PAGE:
The Commons, Otis College of Art and Design

Quick Facts


Otis College of Art and Design 
Otis College of Art and Design
Four-year, private, urban
Total Enrollment: 1,100
Location: Los Angeles, California 

The Commons 
Year Built:
2016
Size: 82,000 sq. ft.
Floors: 1
Annual Operating Budget: $275,000
Director of Student Activities: Mike Luna
Student Staff: 25 part-time
Nonstudent Staff: 1 full-time, 1 part-time
Website: otis.edu

A best practices survey about 10 years ago of peer art and design institutions led Otis College students to vote for creation of an Office of Student Activities and to initiate a $125 per semester activities fee. The college noted, that taken together, the new office and fee would “support the Otis College student, bring increased value to their college experience, and center on educating the ‘whole’ student, in and out of the classroom setting.” 

Otis College of Art and Design, the CommonsChange began quickly after the Office of Student Activities opened its doors in 2011 and $275,000 in student activity fees became available annually. That revenue began funding free music on campus, lectures, comedy shows, movies, special events, and programming for student clubs and organizations. Professional development opportunities for students increased as well with the funding of student leadership positions within the Student Voice Association, Campus Activities Board, Peer Mentor Program, and TISO, the peer mentor program specifically designed for international students. 

Otis College of Art and Design, the CommonsFive years later, in 2016, Otis College was able to open a new student life center and a centralized outdoor community gathering space called The Commons. Within this space exists the Student Life Center, a four-story residence hall, library, college dining hall, auditorium, and a grab-and-go coffee shop. The Student Life Center has become an intimate and unique space where students eat, study, watch television, play video games or table tennis, and connect in one centralized location. Floor-to-ceiling windows provide exposure outdoors to The Commons, which was strategically designed to merge student social and academic life and to better support community building efforts among students, faculty, and staff. 

“As soon as the new outdoor space opened in the fall of 2016, students could be observed participating in more physical activities, which provided a sense of attachment with their peers,” said Director of Student Activities Mike Luna. “This was regarded as important in the life of the college since prior to this expansion there was little to no integration of a student’s academic and social life on campus.”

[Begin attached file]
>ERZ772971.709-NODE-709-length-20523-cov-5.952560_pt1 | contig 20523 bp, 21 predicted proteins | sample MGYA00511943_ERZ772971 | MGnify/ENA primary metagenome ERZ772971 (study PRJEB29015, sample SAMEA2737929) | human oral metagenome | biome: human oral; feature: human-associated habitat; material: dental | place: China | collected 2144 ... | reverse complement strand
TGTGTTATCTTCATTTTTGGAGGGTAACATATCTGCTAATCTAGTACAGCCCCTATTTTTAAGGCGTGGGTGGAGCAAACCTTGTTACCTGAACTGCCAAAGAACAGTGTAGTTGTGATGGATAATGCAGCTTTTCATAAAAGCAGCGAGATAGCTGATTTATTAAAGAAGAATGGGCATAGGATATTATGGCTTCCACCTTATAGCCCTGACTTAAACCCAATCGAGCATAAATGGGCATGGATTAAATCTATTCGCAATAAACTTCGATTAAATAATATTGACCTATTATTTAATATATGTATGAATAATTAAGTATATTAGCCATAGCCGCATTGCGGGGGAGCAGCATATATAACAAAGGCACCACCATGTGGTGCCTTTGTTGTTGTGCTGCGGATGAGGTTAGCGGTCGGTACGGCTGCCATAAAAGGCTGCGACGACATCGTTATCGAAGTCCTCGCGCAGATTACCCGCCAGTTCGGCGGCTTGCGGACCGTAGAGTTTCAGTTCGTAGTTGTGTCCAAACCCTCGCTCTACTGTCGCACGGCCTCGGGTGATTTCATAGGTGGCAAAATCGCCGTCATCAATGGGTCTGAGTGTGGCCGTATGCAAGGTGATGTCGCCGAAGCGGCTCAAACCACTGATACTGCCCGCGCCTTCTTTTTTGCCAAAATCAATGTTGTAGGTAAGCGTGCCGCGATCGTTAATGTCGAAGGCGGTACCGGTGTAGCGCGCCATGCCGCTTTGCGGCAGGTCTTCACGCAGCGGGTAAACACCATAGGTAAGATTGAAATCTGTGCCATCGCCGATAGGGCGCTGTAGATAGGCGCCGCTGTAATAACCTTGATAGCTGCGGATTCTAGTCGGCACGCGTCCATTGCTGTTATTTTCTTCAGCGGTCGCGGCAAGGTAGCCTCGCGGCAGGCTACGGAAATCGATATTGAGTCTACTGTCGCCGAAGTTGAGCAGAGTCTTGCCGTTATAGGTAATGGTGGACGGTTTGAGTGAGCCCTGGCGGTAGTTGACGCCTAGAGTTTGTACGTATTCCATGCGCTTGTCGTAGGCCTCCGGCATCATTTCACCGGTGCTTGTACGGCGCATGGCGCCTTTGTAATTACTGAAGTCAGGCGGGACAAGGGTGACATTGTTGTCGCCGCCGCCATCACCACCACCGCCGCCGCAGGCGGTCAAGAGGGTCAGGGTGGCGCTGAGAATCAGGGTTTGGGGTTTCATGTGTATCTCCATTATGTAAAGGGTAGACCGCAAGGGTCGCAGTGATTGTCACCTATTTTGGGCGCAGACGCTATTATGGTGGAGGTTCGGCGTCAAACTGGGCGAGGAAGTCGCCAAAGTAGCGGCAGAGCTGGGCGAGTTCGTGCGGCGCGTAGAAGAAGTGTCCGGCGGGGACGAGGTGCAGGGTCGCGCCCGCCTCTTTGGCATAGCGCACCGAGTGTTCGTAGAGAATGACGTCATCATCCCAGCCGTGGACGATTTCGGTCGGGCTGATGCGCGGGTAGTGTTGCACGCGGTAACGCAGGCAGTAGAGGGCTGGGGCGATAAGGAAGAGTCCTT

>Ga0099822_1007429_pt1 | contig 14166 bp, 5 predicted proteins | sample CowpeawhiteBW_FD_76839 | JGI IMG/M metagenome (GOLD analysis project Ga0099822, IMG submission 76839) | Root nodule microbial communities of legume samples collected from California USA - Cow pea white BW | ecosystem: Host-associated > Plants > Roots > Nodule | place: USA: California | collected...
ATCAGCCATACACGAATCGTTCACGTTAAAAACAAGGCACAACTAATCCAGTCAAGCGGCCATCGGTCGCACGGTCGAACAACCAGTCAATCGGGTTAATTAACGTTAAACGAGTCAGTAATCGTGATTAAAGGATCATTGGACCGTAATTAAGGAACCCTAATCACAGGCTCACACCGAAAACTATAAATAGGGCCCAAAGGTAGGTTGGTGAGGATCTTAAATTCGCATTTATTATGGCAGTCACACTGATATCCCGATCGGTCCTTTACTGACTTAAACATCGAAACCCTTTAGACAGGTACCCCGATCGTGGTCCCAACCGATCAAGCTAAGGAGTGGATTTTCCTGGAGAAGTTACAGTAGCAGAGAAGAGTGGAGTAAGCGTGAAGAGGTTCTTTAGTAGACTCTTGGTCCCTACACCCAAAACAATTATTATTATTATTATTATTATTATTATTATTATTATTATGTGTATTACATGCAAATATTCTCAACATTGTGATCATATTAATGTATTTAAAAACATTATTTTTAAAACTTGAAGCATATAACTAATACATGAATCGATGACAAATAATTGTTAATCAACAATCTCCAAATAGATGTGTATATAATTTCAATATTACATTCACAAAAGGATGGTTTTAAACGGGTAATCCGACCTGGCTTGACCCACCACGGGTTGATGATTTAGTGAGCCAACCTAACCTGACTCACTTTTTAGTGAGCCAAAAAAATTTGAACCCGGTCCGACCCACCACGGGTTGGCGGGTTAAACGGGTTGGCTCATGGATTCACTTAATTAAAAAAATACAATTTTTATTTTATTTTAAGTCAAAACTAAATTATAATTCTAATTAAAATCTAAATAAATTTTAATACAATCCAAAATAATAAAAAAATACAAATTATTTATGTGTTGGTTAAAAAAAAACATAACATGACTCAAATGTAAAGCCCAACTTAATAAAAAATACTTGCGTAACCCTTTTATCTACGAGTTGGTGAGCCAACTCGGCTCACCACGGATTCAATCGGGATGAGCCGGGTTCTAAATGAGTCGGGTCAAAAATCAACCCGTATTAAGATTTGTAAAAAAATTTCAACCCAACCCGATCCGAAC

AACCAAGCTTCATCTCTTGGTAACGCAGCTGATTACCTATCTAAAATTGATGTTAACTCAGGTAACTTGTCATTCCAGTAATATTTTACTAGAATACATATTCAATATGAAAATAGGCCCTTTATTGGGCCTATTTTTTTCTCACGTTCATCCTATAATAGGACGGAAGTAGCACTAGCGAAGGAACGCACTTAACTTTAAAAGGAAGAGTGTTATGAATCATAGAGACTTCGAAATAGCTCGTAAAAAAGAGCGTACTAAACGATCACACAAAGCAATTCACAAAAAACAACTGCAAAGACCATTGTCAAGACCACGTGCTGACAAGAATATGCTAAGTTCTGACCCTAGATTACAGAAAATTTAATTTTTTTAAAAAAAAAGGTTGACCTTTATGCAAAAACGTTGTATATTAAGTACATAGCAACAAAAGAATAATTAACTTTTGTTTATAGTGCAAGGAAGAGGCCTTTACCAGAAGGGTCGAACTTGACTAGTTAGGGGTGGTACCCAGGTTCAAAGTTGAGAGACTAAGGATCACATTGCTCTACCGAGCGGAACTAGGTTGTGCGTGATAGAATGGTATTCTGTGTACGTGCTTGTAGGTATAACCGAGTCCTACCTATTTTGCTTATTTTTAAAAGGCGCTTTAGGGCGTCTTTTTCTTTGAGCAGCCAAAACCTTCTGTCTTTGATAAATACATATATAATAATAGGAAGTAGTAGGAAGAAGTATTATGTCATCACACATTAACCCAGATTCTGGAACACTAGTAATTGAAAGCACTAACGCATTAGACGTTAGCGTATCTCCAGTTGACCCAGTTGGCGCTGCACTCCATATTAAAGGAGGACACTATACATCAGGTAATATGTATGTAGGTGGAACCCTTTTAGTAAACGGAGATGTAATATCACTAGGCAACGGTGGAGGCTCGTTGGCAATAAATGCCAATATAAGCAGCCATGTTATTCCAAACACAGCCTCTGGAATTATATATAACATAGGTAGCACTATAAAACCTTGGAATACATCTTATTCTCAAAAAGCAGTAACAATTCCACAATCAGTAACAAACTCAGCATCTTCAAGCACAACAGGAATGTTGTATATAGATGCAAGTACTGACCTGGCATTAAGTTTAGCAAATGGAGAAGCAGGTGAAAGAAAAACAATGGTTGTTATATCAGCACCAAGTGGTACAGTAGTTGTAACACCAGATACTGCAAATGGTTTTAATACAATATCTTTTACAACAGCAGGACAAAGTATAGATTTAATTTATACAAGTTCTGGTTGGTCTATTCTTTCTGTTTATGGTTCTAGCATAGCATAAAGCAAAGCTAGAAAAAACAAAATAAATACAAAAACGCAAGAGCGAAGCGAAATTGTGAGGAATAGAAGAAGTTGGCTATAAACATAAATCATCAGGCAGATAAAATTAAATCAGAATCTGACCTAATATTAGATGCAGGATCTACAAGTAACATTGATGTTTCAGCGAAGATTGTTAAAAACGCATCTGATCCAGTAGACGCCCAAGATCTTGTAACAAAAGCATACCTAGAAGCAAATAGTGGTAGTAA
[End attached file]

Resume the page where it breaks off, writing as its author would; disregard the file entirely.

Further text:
Otis College of Art and Design, the CommonsIn 2018, the student activities office launched a student engagement app, Otis Owl Events, which promotes events, provides student leaders with data on utilization, and helps to better understand trends in campus life at Otis. One of the more popular events, Steamroller Printmaking Festival, began in 2011 and involves a large piece of construction machinery, a guest artist, free pancakes, and a full day of student and community artmaking. 

“Our office collaborates with the college’s Letter Press Lab to host a unique event where students are provided the opportunity to print massive woodcarvings with a steamroller,” Luna said. “The college hires a visiting artist to run the steamroller and assist students with carving, inking, and preparing blocks, paper, and supplies for the printing process.” 

Before the end of the current semester, and in collaboration with the college’s technical support division, a revitalization will take place of a resource exchange program to promote sustainable practices and forward-thinking stewardship through recycling and the trading of reusable material goods on campus. A student employee will operate the exchange facility, and students will be able to make trades Monday through Friday. 

Some challenges that student affairs professionals and the college are looking to address in the near future include strengthening efficiencies for the commuter and transfer student communities that could lead to improved retention and graduation rates. Another goal is to identify ways to develop a more robust first-year student experience program that connects student to campus activities and communities at the earliest possible stage.

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